The Vickers VC1 Viking was designed as an interim civil airliner for British European Airways (BEA), ahead of the emergence of the civil types identified by the Brabazon Committee as being required to meet the needs of British post-war commercial aviation.
Initially known as the ‘Wellington Transport Aircraft’, the Vickers Commercial 1 or VC1 was a twin engine short-range airliner which made use of the outer wings, engine nacelles and undercarriage of the Wellington bomber.
Three prototypes were constructed to Specification 17/44, these being allocated civil registrations (G-AGOK, G-AGOL and G-AGOM). The first prototype (G-AGOK) was built at Foxwarren (now demolished as part of the Silvermere Golf Complex) which housed Vickers Experimental Department before being flown for the first time from Wisley on 22nd June 1945 by Chief Test Pilot Joseph (Mutt) Summers.
The new aircraft featured a stressed-skin but unpressurised fuselage which seated 21 passengers, together with four crew, comprising two pilots, a radio operator and a cabin steward.
An air-to-air photograph of Vickers Viking 1A G-AGRN flying above the clouds.
Nineteen production aircraft were ordered with the first (G-AGON) flying on 23rd March 1946.
Two of the prototypes and three production aircraft were used for trials by the RAF, leading eventually to the procurement of the Vickers Valetta (which is described separately on its own web page).
Twelve VIP configured aircraft were also ordered for the RAF King’s Flight as the Type 621 Viking C. Mk 2 (VL226-233, VL245-8).
VL246 is one of twelve Viking C2s purchased for RAF use as VIP transports, prior to the development of the Valetta.
Five of the early production aircraft were delivered to British West Indian Airways and eleven then entered passenger service with BEA with the first scheduled Viking Service being flown on 1st September 1946.
The first 19 aircraft retained the fabric-covered geodetic wings of the Wellington but subsequent production aircraft featured new, stressed skin wings and were designated the Viking 1.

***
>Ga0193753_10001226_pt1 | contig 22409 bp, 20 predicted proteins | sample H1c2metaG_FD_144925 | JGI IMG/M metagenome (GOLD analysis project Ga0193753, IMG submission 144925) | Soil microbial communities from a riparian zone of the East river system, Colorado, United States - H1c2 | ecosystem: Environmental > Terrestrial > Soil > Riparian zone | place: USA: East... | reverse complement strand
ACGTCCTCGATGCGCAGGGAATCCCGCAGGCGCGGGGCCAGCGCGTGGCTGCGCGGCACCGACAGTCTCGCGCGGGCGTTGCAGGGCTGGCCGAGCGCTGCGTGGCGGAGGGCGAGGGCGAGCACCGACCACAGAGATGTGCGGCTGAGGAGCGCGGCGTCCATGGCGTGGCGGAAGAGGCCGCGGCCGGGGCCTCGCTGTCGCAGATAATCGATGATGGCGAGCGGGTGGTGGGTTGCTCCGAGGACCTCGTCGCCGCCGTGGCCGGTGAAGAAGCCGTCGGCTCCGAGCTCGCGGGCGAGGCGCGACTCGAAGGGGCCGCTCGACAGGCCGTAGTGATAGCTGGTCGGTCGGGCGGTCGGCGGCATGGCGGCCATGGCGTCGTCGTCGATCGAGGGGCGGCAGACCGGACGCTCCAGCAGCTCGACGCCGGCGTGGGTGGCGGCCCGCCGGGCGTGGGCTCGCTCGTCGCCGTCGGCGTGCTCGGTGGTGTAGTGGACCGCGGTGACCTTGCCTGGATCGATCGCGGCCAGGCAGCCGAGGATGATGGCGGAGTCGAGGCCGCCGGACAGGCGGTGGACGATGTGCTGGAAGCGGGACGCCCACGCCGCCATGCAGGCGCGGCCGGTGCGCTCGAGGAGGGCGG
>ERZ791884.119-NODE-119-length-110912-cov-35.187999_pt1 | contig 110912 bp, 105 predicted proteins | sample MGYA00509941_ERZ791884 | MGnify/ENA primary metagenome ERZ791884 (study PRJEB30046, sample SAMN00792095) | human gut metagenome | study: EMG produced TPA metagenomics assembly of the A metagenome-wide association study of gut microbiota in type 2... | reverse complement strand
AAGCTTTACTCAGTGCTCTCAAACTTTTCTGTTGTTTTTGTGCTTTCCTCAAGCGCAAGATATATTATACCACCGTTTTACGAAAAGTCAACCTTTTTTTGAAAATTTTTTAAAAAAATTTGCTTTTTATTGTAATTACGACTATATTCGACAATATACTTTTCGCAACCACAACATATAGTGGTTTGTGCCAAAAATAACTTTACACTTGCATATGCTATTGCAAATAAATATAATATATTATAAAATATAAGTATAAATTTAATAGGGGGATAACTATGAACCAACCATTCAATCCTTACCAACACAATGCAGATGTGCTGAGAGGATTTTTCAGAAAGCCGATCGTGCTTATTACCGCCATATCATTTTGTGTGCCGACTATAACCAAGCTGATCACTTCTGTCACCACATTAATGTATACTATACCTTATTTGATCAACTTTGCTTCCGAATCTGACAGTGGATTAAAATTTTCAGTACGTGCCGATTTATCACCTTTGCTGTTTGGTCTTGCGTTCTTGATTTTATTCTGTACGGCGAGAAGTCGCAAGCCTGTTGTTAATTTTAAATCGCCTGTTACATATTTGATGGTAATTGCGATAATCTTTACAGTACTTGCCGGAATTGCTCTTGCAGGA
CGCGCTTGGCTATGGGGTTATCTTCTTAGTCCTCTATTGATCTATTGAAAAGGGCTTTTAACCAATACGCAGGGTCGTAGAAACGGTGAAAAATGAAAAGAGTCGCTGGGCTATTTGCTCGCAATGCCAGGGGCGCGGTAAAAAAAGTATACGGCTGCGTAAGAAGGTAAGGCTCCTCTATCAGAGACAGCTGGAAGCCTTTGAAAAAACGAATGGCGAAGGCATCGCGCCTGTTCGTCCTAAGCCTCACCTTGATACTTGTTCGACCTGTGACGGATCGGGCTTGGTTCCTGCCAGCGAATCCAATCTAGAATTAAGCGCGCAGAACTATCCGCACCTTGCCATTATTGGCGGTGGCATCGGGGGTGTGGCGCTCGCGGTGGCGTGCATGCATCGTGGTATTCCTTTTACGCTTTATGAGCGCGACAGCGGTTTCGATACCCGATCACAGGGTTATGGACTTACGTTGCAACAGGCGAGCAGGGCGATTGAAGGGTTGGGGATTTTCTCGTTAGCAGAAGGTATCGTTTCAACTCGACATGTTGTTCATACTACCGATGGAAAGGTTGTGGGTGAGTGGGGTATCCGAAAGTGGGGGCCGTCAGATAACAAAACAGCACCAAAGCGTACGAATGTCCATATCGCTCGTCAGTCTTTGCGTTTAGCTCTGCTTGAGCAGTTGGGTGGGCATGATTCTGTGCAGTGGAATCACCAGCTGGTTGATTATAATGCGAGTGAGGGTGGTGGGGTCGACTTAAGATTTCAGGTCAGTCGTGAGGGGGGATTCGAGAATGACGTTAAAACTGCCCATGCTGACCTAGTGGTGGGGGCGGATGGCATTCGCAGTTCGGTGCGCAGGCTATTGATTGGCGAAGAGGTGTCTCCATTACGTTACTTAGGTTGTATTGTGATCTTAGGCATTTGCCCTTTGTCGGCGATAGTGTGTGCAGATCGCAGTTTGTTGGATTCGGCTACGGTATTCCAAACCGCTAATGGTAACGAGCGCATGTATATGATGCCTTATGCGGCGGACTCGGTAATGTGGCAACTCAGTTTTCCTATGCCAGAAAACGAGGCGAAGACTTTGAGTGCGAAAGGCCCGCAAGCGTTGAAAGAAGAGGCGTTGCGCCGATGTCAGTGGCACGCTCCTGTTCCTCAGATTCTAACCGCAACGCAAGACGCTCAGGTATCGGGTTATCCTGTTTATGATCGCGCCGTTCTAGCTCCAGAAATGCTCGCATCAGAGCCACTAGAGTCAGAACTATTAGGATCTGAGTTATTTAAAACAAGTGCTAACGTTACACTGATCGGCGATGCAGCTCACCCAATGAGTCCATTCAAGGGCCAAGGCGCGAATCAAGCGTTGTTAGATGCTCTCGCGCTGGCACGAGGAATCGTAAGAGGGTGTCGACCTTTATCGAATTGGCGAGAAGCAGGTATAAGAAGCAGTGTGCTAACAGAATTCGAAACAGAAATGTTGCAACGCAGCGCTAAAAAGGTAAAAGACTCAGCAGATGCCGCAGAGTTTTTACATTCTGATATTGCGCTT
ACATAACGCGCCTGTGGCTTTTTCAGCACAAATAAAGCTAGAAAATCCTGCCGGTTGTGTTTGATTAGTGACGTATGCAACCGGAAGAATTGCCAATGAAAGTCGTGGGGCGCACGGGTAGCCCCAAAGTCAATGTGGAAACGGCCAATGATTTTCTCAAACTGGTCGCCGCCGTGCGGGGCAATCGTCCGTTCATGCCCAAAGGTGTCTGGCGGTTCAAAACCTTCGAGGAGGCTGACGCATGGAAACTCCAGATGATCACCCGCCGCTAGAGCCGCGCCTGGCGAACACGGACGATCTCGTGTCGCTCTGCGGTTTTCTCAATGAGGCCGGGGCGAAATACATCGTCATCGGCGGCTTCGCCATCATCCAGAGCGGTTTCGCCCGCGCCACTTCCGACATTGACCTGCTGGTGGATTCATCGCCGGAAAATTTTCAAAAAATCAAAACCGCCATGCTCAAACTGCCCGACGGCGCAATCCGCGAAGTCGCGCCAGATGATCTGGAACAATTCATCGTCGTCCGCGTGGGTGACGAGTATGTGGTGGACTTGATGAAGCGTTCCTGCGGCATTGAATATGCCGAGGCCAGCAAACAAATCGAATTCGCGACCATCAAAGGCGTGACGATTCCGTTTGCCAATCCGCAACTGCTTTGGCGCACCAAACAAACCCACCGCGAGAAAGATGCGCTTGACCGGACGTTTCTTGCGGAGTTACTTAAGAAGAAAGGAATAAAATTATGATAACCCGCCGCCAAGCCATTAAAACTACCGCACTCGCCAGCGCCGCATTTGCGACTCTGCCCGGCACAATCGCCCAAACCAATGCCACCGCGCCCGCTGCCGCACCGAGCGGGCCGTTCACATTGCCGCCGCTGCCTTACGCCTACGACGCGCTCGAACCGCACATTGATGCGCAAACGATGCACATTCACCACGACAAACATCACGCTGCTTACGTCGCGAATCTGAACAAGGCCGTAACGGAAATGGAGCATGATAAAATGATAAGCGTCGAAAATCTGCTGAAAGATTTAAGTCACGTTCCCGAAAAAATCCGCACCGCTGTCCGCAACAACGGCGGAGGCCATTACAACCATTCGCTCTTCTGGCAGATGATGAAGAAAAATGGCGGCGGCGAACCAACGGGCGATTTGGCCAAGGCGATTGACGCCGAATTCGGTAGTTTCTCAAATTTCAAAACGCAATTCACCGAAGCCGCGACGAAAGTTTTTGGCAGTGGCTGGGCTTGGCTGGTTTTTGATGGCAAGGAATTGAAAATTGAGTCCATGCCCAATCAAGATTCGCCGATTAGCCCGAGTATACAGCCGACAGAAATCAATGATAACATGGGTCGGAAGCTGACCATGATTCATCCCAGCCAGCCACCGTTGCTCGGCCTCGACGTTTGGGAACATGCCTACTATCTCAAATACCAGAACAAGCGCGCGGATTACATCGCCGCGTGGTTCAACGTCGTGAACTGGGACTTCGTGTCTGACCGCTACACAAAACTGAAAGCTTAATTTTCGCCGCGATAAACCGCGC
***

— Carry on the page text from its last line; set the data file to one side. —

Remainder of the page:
The early production machines (with the fabric-covered wings) were then retrospectively designated as Viking 1As although many of these aircraft were later upgraded to Viking 1 standard.
The Viking 1B variant, of which the first example (VT-AZA) was for Indian National Airways and featured a 28-inch stretch of the forward fuselage, allowing three additional passengers to be carried. This variant also featured eight cabin windows on each side and capacity was later increased to a maximum of 27 passengers.
G-AIXR is an example of the 'long nose' Viking 1B flying with Airwork Ltd, one of many independent operators of the type.
A total of 163 Viking aircraft were built and the aircraft operated on many of the European routes of BEA as well as flying with many British independent airlines on charter services. The operators included Airwork Ltd, Autair, BKS Air Transport, Eagle Aviation, Channel Airways, Hunting Air Transport, Invicta Airways and many others.
Meanwhile the aircraft saw success with overseas airline customers including Aer Lingus, Central African Airways, Air India, Indian National Airways, DDL of Denmark, Iraqi Airways, South African Airways and Sudair International Airways.
EI-ADI St Mel is a Viking 1B operated by Aer Lingus, one of many export customers.
In addition to airline use, the Viking saw service in the RAF King’s / Queen’s Flight as did its subsequent Valetta and Varsity developments.
The Viking was sold for use as a military transport by the Argentine Air Force who purchased twenty aircraft. Another military user was the Pakistan Air Force who purchased a single example (J750) for use as an executive transport.
The Pakistan Air Force operated one Viking, J750, as an executive transport.
One aircraft (G-AJPH / VX856) was modified to be powered by two Rolls-Royce Nene engines and after being first flown on 6th April 1948, it became the first British transport aircraft to fly under turbojet power.
The Nene aircraft subsequently travelled the 222 miles between London Airport and Villacoublay (Paris) in 34 min 7 sec on 25th June 1948. It was carrying letters to the widow of Louis Bleriot to commemorate the 38th anniversay of his crossing of the English Channel in 1909. On its return flight it achieved a maximum speed of 415 mph.
In 1954, the turbo-jet Viking was sold to the Ministry of Supply and after being retrofitted with a Hercules 634 piston engine it was sold to Eagle Aviation.
After its trials flying, it was converted to a standard Viking 1B and sold to Eagle Aviation Ltd.
G-AJPH was converted as the Nene Viking, becoming the first British transport aircraft to fly under jet power.
Vickers’ practice of allocating a new type number for each customer variant resulted in a confusing plethora of type numbers for the Viking, ranging from the prototype (G-AGOK) designation as a 'Type 491' to the Pakistan Air Force’s 'Type 649'. Thankfully however, the original Viking 1As (when converted to Viking 1 standard) were all known as the Type 657.
The 58th Viking became the prototype for the military Vickers Valetta (named after the Maltese capital but with two 'L's rather than one) and subsequently 262 of the type were produced for the RAF
Vickers Viking 1A G-AGRU, seen here at Cosford is now on display at the Brooklands Museum in Surrey.